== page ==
Two years before his death, Slim was named a Commander in the Ordre des Arts et des Lettres by the Ministry of Culture of the Republic of France. In addition, the U.S. Senate honored Slim with the title of Ambassador-at-Large of Good Will.

Memphis Slim died on February 24, 1988, of renal failure in Paris, France, at the age of 72. He is buried at Galilee Memorial Gardens in Memphis, Tennessee.

In 1989, he was posthumously inducted into the Blues Hall of Fame.

Discography

Year Title Label
1959 Memphis Slim and the Real Boogie-Woogie Folkways Records
1960 Memphis Slim and the Honky-Tonk Sound Folkways Records
1960 Travelling with the Blues Storyville
1960 Blue This Evening Black Lion
1960 Pete Seeger at the Village Gate with Memphis Slim and Willie Dixon – Vol 1 Folkways Records
1960 Songs of Memphis Slim and “Wee Willie” Dixon Folkways Records
1961 Tribute To Big Bill Broonzy Candid
1961 Steady Rollin’ Blues: The Blues Of Memphis Slim OBC
1961 Memphis Slim U.S.A. Candid
1961 Broken Soul Blues Beat Goes On
1961 Alone With My Friends Battle
1961 Chicago Blues: Boogie Woogie and Blues Played and Sung By Memphis Slim Folkways Records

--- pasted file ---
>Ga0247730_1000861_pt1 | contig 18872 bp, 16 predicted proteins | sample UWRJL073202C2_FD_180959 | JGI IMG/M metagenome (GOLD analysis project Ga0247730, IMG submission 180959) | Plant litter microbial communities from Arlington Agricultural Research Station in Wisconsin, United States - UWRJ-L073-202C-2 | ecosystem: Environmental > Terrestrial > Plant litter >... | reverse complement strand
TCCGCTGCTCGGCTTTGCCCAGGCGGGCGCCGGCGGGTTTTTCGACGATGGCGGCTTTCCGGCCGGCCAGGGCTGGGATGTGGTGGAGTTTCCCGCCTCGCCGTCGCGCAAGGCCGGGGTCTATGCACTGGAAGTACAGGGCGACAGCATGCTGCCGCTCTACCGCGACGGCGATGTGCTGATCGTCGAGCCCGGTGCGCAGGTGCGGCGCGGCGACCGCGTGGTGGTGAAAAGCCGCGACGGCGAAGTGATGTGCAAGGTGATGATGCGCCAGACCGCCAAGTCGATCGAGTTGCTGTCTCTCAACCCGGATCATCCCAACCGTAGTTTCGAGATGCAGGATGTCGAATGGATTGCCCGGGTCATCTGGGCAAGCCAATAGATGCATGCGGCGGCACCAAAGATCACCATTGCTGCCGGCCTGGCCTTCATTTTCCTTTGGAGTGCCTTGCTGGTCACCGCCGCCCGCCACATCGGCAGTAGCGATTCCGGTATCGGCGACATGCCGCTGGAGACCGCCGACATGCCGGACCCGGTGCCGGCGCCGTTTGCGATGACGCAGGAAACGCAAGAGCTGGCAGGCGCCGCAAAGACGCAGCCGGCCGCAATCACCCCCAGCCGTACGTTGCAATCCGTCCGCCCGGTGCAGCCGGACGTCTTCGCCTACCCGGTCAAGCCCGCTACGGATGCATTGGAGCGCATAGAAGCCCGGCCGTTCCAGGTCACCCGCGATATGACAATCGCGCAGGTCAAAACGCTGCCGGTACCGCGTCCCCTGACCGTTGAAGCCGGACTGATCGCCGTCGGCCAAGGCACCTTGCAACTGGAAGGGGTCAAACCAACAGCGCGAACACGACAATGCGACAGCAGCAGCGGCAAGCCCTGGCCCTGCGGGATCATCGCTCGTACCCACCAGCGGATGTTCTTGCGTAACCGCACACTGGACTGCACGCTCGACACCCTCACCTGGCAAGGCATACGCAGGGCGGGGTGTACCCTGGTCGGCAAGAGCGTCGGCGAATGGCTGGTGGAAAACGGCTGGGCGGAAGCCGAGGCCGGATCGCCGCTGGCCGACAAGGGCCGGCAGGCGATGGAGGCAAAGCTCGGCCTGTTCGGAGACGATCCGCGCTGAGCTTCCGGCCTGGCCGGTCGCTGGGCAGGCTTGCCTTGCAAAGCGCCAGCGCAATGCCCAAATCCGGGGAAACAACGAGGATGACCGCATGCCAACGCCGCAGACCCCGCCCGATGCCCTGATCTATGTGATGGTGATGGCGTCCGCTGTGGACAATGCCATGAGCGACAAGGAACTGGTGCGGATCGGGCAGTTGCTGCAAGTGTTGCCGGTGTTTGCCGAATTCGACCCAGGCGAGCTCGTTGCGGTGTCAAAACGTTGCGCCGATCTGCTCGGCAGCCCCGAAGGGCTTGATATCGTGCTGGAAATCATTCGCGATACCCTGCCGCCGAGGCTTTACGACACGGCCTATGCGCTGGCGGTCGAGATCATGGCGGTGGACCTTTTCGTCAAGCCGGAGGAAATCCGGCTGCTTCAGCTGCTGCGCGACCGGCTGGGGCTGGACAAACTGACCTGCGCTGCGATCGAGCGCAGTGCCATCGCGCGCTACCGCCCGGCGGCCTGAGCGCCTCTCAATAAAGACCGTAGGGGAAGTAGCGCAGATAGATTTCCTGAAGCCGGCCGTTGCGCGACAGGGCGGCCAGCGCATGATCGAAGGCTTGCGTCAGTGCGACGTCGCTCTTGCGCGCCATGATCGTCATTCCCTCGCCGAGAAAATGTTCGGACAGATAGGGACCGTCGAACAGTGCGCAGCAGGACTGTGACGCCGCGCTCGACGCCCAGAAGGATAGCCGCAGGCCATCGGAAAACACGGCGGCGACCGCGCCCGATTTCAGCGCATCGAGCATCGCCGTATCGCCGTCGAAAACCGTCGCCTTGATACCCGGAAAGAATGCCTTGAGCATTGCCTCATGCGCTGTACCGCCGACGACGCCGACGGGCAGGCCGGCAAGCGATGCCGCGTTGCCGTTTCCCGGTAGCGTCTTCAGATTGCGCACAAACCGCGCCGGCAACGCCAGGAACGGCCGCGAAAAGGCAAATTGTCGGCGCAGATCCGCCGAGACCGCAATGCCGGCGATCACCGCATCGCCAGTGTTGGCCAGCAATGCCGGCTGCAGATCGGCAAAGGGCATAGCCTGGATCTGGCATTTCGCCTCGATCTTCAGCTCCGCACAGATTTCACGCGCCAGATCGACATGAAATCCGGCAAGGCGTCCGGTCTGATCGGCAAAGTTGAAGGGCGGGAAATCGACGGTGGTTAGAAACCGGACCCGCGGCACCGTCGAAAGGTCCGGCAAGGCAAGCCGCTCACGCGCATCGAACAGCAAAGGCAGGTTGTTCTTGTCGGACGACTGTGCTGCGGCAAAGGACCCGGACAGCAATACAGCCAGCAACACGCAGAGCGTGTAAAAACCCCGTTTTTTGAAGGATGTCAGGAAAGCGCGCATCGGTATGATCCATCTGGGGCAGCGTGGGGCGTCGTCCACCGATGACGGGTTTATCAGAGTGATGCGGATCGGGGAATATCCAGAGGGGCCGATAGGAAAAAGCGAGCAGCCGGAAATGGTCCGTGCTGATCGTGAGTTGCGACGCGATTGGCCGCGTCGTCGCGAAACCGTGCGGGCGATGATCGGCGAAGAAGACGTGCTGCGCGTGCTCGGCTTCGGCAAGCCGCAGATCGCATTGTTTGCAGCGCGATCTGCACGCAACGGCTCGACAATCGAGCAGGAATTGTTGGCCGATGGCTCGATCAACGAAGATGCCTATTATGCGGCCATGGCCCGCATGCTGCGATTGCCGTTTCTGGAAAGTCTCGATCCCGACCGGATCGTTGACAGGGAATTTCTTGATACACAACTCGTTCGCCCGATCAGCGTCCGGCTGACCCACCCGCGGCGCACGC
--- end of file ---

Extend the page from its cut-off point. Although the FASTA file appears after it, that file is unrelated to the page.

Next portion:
1961 Blues by Jazz Gillum Singing and Playing His Harmonica: With Arbee Stidham and Memphis Slim Folkways Records
1961 No Strain Bluesville
1962 Sonny Boy Williamson & Memphis Slim: In Paris GNP Crescendo
1962 Pete Seeger at the Village Gate with Memphis Slim and Willie Dixon – Vol 2 Folkways Records
1962 Memphis Slim and Willie Dixon at the Village Gate with Pete Seeger Folkways Records
1963 All Kinds of Blues Bluesville
1963 Jazz In Paris: Aux Trois Mailletz Polygram
1964 Clap Your Hands Maison De Blues
1967 Bluesingly Yours Maison De Blues
1968 Lord Have Mercy On Me Maison De Blues
1969 The Bluesman Maison De Blues
1969 Mother Earth One Way Records
1970 The Blue Memphis Suite Maison De Blues
1970 Messin’ Around with the Blues: The Very Best Of King
1971 Boogie Woogie Maison De Blues
1971 Born With The Blues Fuel 2000
1971 Blue Memphis Wounded Bird
1972 South Side Reunion: Memphis Slim & Buddy Guy Sunny Side
1973 Legacy of the Blues, Vol 7: Memphis Slim Gnp Crescendo
1973 Memphis Slim Storyville
1973 Soul Blues Acrobat Records
1973 Raining the Blues Fantasy
1973 Memphis Slim – Favorite Blues Singers Folkways Records
1973 Very Much Alive and in Montreux Universal International
1975 Going Back To Tennessee Maison De Blues
1981 Rockin’ the Blues Charly
1981 Memphis Heat: Canned Heat & Memphis Slim (recorded in 1970) Sunny Side
1981 I’ll Just Keep On Singin’ the Blues SLG, LLC
1990 Steppin’ Out: Live at Ronnie Scotts Castle Music UK
1990 Together Again One More Time/Still Not Ready For Eddie Texas Music Group
1990 Parisian Blues Polygram
1990 The Real Folk Blues Mca
1992 Blues Masters Vol 9: Memphis Slim
1993 London Sessions 1960 Sequel Records UK
1994 The Blues Collection Vol 13: Beer Drinkin’ Woman ADD
1994 Lonesome Legacy International